People: Resilience Creators, Not Resources

I've been traveling, teaching, speaking and consulting all over the world. I keep encountering managers who talk about the “resources.” They mean people, and they say “resources.”

That makes me nuts. I blogged about that in People Are Not Resources. (I have other posts about this, too, but that's a good one.)

I finally determined what we might call people. People are “resilience creators.” They are able to recognize challenges, concerns, or problems, and adjust their behavior.

People solve problems so the project can continue and deliver the product.

People fix problems so that customer support or sales can make the user experience useful.

People deliver products and/or services (or support the people who do) so that the company can continue to employ other people, deliver the company's work, and acquire/retain customers.

We want resilient companies (and projects and environments). When we encounter a hiccup (or worse) we want the work to continue. Maybe not in the way it did before. Maybe we need to change something about what we do or how we do it. That's fine. You hired great people, right?

People can solve problems so that the company can be resilient. To me, that means that the people are resilience creators, not “resources.”

People create resilience when they have the ability to solve problems because you asked them for results.

People create resilience when they understand the goals of the work.

People create resilience when they have the ability to work together, in a holistic way, not in competition with each other.

What would you rather have in your organization: resources or resilience creators?

5 thoughts on “People: Resilience Creators, Not Resources”

  1. “Resources” is a term of art, nothing more. It enables managers to refer to people over whom they have the authority to assign a task, as opposed to those whom they do not. “Customers” are not resources, and neither are “Executives.” The number of “people” who work for a firm is immaterial if none are assigned to work on your project.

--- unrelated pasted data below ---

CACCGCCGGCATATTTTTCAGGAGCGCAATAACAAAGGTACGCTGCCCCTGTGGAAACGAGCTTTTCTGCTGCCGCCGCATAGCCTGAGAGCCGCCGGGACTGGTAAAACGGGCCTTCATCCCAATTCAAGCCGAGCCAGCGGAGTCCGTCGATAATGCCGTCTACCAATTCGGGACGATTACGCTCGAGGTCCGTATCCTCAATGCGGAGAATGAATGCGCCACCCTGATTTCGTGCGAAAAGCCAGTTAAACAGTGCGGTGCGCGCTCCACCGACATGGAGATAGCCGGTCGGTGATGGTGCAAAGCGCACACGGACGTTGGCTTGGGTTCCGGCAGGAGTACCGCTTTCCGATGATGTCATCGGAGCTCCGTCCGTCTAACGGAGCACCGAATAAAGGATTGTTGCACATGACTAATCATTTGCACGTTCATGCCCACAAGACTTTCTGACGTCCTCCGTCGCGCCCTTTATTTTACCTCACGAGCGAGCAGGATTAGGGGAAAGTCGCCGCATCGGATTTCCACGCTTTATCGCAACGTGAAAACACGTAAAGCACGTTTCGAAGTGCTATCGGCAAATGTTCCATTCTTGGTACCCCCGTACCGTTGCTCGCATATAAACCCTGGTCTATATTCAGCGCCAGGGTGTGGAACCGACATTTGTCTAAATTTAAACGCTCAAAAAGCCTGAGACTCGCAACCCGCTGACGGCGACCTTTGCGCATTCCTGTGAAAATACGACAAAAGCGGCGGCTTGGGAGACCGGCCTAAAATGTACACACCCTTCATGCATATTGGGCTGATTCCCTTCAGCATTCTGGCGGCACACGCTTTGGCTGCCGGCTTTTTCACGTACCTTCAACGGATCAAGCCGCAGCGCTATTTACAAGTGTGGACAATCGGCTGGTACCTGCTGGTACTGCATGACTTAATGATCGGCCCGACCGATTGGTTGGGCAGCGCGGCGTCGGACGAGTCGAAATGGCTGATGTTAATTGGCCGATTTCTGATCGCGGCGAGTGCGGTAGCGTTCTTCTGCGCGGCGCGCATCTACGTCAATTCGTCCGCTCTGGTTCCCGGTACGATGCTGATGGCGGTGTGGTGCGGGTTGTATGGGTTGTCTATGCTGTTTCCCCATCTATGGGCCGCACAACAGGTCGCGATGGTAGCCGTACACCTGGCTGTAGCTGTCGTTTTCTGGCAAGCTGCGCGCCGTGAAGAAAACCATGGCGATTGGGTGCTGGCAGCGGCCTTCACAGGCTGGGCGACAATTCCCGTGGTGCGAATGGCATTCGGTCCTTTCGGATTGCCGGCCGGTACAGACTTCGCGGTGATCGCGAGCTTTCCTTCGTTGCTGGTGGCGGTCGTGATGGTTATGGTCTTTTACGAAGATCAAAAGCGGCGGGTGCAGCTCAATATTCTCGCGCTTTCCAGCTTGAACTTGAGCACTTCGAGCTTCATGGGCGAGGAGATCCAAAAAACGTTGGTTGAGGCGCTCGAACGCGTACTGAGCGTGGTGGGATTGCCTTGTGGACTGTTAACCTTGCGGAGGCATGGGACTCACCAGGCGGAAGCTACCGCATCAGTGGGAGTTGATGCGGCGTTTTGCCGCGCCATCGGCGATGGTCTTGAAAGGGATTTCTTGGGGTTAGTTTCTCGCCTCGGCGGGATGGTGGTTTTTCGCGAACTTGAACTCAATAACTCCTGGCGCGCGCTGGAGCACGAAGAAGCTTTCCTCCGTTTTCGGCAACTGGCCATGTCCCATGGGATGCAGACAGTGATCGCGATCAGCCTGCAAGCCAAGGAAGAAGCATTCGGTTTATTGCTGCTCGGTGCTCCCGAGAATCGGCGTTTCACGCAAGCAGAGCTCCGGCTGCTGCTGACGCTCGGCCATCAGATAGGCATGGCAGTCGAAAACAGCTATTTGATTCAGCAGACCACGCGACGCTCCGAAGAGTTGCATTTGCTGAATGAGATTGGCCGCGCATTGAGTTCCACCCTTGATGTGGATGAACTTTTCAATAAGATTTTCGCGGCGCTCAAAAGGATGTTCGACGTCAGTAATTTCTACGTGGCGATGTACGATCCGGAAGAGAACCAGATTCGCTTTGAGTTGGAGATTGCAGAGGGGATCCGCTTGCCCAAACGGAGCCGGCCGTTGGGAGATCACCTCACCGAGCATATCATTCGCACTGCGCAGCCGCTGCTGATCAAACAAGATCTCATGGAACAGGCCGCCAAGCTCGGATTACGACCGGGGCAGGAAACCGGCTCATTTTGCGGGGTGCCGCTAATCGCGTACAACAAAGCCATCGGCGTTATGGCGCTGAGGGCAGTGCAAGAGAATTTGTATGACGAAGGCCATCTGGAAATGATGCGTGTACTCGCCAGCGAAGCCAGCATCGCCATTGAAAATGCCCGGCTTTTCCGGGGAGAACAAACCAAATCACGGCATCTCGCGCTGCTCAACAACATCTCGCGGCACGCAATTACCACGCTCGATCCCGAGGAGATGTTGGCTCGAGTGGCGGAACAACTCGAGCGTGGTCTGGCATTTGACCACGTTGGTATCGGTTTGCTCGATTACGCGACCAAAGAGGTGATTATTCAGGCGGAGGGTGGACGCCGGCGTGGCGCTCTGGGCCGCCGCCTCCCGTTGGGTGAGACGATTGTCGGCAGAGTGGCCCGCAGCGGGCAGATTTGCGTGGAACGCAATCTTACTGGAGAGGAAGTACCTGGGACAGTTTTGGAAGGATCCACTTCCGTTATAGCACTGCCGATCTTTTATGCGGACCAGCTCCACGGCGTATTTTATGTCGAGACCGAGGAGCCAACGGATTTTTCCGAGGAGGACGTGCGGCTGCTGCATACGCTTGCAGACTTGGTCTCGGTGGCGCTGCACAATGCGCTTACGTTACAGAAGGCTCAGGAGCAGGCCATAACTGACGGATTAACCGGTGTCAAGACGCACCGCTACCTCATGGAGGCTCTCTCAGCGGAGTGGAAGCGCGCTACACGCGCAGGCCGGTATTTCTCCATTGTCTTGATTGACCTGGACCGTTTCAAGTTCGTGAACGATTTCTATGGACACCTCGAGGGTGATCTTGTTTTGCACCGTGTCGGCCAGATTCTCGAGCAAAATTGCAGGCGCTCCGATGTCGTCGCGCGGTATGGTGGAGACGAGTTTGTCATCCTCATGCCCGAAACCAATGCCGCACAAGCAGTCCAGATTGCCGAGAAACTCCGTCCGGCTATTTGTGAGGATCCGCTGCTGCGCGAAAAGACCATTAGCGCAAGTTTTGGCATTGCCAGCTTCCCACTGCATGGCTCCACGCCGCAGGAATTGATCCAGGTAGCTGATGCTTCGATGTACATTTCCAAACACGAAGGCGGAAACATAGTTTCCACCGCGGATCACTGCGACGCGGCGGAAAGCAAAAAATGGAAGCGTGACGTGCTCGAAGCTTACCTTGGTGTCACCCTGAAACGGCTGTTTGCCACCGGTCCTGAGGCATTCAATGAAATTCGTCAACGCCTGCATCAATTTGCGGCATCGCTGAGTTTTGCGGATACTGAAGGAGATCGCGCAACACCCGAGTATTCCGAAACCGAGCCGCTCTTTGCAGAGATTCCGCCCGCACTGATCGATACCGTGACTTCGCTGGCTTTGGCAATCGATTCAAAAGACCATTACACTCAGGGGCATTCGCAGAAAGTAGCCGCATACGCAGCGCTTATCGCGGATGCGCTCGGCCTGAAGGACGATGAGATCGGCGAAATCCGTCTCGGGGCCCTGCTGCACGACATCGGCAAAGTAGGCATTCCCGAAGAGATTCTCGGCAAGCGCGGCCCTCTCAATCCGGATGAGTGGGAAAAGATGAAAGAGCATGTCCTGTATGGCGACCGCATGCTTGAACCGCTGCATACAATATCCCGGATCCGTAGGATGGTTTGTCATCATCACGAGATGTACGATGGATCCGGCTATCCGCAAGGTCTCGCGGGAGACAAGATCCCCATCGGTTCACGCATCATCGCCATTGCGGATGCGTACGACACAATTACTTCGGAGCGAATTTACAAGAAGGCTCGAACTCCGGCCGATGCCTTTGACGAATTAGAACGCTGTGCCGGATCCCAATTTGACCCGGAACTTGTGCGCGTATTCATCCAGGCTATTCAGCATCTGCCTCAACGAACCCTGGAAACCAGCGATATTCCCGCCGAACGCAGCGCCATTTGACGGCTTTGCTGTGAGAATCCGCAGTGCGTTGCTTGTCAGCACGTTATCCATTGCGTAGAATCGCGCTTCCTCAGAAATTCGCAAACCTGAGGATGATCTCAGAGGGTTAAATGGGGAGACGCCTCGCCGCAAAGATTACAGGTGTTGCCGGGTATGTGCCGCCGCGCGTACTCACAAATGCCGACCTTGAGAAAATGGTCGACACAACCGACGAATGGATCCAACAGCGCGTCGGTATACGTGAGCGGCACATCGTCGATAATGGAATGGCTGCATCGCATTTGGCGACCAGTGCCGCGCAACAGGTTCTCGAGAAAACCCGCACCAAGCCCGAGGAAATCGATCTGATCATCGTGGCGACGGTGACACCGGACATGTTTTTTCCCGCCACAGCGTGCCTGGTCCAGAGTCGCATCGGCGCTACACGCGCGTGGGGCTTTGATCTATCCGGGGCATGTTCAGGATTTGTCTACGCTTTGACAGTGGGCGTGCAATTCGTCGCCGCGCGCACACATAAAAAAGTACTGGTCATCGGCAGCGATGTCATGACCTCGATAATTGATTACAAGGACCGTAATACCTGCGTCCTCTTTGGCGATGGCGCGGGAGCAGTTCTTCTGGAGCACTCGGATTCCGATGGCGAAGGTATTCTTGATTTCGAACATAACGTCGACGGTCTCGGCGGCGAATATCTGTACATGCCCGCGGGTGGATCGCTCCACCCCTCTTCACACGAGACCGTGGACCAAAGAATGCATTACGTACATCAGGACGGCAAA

Note that when an employee is “terminated,” they generally survive; at least, that’s the intent. Now, if you’ll excuse me, I need to abort a process …

    1. Dave, you often make me smile. Thanks.

      My issue is that when managers refer to humans as “resources,” they create problems for the people doing the work and for themselves, the managers. Some of these problems are:
      – Assuming people are interchangeable: “I need a testing resource on that project. Who’s available?” As opposed to who has worked with that team before.
      – Assuming there is no cost to create/change/dissolve a team. Knowledge work, especially software, is team-based. Whenever you add someone to a team, there is a cost. The people have to relearn how to work together. If you remove someone from a team, the team has to relearn how to work together. There is a cost.
      – Assuming they don’t need to limit the management work in progress, the number of projects ongoing (the project portfolio). If the managers have “resources,” they don’t consider how many projects in progress vs. how many projects a team can complete.

      We work as teams in software. Each team has its own mini-culture. Too often, managers assume all teams are the same, or that people are interchangeable. The term “resource” reinforces that thinking.

      I agree that it is a term of art at this point. I’d like to change that. I’ll put on my Don Quixote persona.

  2. I’m glad I got a smile out of you – I think you needed one. My consulting practice is centered on transformation projects for global firms, where software development is a smaller component. Large corporations have completely transformed the practice of staffing in the 21st century. I get to see the impact of matrixed organizations and over-dependence on contingent workers, from the perspective of someone trying to form a list of near-strangers in multiple time zones into a team. On the last four projects, I’ve averaged 20% of my time just trying to find someone to work on a task, when all of the people with the right knowledge were already assigned to several projects in addition to their regular duties. Techniques like swarming and workshopping don’t produce the same high-quality results as Scrum, but sometimes you just have to throw a frozen burrito in the microwave and dream of Chipotle.

    1. Dave, you are seeing the effects of management debt. They think of people as “FTEs”, Full Time Equivalents. It just doesn’t make sense to start a project or a program with insufficient people.

      In a large, geographically distributed program, I often do not recommend Scrum. The real-time rituals are too difficult to manage. I often recommend starting with a kanban to see where the work is.

      Best of luck with those frozen burritos 🙂

  3. Pingback: People are better in the unknown | AAAgile

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